Commensal bacteria are resident in various parts of the body and are beneficial to human health. However, little focus has been on the microbiome of the eye. This recent study has demonstrated that there are microbiota in the eye and sheds light on how these microorganisms are able to protect the eye from pathogen attack.
The ocular surface of the eye is made up of mucosal tissue. Although this tissue is exposed to different types of environmental microorganisms it is frequently able to defend itself from infection. Researchers wondered whether the ocular surface contains commensal bacteria because it seems plausible that tears would wash away most resident microbes in the eye. Also, ocular secretions contain anti-microbial properties such as lysozyme and complement. Since data on resident microbes in the eye was lacking, researchers from the National Eye Institute at the NIH, USA investigated this further.
The researchers identified Corynebacterium mastitidis (C. mast) bacterium as a resident eye microbe by culturing bacteria obtained from the conjunctiva (membrane lining the eyelids) of mice. They then went further to understand how this bacteria aids in the prevention of infection. Continuing with mouse models, the researchers found that C. mast caused γδ T cells to produce interleukin 17 (IL-17). Il-17 is a cytokine that plays a role in the host defense against pathogens. The Il-17 that was produced recruited neutrophils and induced the secretion of anti-microbial products into the tears. The immune response triggered by C. mast protected the eyes from Candida albicans and Pseudomonas aeruginosa infections. Interestingly, C. mast is able to survive the immune response that it initiates but the reason behind this is unclear.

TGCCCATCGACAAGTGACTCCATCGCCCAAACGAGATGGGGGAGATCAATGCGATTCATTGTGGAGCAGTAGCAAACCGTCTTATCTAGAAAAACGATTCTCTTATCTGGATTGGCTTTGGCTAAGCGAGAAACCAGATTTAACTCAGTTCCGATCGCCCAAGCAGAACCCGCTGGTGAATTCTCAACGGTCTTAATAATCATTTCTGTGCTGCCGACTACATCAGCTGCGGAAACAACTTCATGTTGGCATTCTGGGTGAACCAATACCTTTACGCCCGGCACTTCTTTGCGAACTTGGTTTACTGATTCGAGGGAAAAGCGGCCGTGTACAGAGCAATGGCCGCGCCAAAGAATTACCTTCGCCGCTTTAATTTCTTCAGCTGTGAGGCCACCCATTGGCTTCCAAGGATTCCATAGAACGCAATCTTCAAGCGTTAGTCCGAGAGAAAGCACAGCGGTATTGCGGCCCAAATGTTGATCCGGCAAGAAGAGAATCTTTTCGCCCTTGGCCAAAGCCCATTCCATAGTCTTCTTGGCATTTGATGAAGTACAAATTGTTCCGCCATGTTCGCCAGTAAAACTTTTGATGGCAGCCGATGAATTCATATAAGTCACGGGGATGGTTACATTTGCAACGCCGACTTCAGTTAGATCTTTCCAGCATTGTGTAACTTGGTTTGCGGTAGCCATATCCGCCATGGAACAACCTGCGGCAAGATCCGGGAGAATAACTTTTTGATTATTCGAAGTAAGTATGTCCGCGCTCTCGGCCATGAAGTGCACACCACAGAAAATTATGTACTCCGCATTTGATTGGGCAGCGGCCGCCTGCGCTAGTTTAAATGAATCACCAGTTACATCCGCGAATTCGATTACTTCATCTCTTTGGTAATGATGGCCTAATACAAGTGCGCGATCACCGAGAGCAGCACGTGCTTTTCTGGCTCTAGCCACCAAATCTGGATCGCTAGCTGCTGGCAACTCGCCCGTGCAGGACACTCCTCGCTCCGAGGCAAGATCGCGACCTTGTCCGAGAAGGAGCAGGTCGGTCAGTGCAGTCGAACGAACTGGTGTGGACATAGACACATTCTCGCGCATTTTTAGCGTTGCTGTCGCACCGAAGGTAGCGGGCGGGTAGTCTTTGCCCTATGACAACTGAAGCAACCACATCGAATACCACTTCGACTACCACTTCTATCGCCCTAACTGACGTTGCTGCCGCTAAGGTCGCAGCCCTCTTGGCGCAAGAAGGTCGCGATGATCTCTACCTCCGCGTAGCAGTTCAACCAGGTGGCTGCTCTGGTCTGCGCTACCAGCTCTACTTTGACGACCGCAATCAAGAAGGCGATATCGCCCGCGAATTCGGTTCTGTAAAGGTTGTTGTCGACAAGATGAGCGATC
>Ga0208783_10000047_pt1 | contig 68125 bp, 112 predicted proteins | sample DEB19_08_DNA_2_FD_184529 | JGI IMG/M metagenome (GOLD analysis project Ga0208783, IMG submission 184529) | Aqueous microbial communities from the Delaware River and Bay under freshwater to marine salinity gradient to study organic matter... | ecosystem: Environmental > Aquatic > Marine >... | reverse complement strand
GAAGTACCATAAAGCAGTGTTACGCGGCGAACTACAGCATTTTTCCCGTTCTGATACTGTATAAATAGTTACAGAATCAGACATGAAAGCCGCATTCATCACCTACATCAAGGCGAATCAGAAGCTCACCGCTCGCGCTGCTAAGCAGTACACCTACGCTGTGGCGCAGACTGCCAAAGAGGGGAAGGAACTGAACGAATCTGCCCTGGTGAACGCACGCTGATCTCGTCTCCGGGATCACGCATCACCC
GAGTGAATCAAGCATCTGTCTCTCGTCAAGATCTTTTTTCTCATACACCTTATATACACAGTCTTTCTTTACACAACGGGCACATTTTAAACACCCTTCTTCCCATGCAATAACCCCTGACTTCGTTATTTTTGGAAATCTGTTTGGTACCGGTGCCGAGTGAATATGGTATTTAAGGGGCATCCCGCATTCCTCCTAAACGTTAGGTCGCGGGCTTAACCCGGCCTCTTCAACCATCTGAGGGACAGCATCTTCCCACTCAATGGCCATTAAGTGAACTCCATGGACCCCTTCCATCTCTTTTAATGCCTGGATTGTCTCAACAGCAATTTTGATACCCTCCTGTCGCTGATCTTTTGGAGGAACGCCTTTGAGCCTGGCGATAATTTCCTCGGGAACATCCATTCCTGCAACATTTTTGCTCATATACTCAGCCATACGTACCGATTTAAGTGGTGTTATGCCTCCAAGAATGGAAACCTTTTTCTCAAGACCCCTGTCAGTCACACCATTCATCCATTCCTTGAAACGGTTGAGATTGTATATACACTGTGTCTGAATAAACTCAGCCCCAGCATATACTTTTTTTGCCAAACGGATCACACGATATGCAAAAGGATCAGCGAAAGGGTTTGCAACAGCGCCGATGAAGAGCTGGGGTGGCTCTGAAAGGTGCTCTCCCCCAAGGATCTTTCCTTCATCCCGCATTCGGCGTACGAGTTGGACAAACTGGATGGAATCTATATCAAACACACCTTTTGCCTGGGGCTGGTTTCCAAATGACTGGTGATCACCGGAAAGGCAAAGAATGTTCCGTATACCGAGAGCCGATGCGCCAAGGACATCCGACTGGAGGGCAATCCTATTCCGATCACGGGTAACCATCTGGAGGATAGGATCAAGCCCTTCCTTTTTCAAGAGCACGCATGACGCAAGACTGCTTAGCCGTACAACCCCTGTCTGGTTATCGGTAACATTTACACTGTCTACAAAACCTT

In summary, this study shows that commensal microbes are present in the eye and that these microbes are able to protect the eye from infections. More bacteria may be resident in the eye and this study opens the doors for future microbiome analysis of this organ.
Article by Thandeka Moyo